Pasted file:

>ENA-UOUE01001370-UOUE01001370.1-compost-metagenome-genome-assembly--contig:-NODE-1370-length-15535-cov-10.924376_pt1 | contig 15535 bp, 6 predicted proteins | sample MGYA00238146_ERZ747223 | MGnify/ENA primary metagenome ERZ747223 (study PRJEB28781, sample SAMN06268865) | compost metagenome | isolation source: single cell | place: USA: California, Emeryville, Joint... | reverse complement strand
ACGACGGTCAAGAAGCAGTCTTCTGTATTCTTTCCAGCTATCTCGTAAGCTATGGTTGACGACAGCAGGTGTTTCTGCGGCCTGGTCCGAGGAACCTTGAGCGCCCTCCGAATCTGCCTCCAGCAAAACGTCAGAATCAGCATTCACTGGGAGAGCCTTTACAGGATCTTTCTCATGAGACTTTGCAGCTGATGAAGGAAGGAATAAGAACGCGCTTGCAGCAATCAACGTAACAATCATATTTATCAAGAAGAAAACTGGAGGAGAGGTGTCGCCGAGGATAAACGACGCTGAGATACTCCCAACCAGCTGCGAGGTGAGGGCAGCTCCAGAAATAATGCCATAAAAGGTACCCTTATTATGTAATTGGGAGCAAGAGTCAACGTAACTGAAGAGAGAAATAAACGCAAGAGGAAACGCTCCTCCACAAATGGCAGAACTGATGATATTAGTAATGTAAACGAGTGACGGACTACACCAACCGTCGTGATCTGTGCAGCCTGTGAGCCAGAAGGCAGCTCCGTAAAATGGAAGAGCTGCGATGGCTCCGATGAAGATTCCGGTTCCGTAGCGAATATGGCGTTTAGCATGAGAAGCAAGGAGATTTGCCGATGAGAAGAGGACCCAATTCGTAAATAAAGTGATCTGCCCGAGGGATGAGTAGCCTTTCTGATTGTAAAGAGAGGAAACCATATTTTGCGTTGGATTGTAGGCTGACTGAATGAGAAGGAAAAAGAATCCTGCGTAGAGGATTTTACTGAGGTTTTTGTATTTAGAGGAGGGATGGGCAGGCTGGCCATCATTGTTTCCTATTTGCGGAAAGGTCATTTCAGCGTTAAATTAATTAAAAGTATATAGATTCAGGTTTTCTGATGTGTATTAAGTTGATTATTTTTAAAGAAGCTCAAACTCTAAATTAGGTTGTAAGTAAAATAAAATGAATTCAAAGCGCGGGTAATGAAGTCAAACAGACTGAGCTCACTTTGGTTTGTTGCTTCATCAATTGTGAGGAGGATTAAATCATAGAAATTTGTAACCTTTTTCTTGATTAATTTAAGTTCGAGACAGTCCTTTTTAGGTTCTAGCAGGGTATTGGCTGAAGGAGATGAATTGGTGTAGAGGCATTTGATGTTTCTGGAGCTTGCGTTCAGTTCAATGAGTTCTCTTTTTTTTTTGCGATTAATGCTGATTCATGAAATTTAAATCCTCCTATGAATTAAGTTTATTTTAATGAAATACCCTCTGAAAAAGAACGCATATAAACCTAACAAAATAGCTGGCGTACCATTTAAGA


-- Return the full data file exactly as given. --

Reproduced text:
>ENA-UOUE01001370-UOUE01001370.1-compost-metagenome-genome-assembly--contig:-NODE-1370-length-15535-cov-10.924376_pt1 | contig 15535 bp, 6 predicted proteins | sample MGYA00238146_ERZ747223 | MGnify/ENA primary metagenome ERZ747223 (study PRJEB28781, sample SAMN06268865) | compost metagenome | isolation source: single cell | place: USA: California, Emeryville, Joint... | reverse complement strand
ACGACGGTCAAGAAGCAGTCTTCTGTATTCTTTCCAGCTATCTCGTAAGCTATGGTTGACGACAGCAGGTGTTTCTGCGGCCTGGTCCGAGGAACCTTGAGCGCCCTCCGAATCTGCCTCCAGCAAAACGTCAGAATCAGCATTCACTGGGAGAGCCTTTACAGGATCTTTCTCATGAGACTTTGCAGCTGATGAAGGAAGGAATAAGAACGCGCTTGCAGCAATCAACGTAACAATCATATTTATCAAGAAGAAAACTGGAGGAGAGGTGTCGCCGAGGATAAACGACGCTGAGATACTCCCAACCAGCTGCGAGGTGAGGGCAGCTCCAGAAATAATGCCATAAAAGGTACCCTTATTATGTAATTGGGAGCAAGAGTCAACGTAACTGAAGAGAGAAATAAACGCAAGAGGAAACGCTCCTCCACAAATGGCAGAACTGATGATATTAGTAATGTAAACGAGTGACGGACTACACCAACCGTCGTGATCTGTGCAGCCTGTGAGCCAGAAGGCAGCTCCGTAAAATGGAAGAGCTGCGATGGCTCCGATGAAGATTCCGGTTCCGTAGCGAATATGGCGTTTAGCATGAGAAGCAAGGAGATTTGCCGATGAGAAGAGGACCCAATTCGTAAATAAAGTGATCTGCCCGAGGGATGAGTAGCCTTTCTGATTGTAAAGAGAGGAAACCATATTTTGCGTTGGATTGTAGGCTGACTGAATGAGAAGGAAAAAGAATCCTGCGTAGAGGATTTTACTGAGGTTTTTGTATTTAGAGGAGGGATGGGCAGGCTGGCCATCATTGTTTCCTATTTGCGGAAAGGTCATTTCAGCGTTAAATTAATTAAAAGTATATAGATTCAGGTTTTCTGATGTGTATTAAGTTGATTATTTTTAAAGAAGCTCAAACTCTAAATTAGGTTGTAAGTAAAATAAAATGAATTCAAAGCGCGGGTAATGAAGTCAAACAGACTGAGCTCACTTTGGTTTGTTGCTTCATCAATTGTGAGGAGGATTAAATCATAGAAATTTGTAACCTTTTTCTTGATTAATTTAAGTTCGAGACAGTCCTTTTTAGGTTCTAGCAGGGTATTGGCTGAAGGAGATGAATTGGTGTAGAGGCATTTGATGTTTCTGGAGCTTGCGTTCAGTTCAATGAGTTCTCTTTTTTTTTTGCGATTAATGCTGATTCATGAAATTTAAATCCTCCTATGAATTAAGTTTATTTTAATGAAATACCCTCTGAAAAAGAACGCATATAAACCTAACAAAATAGCTGGCGTACCATTTAAGA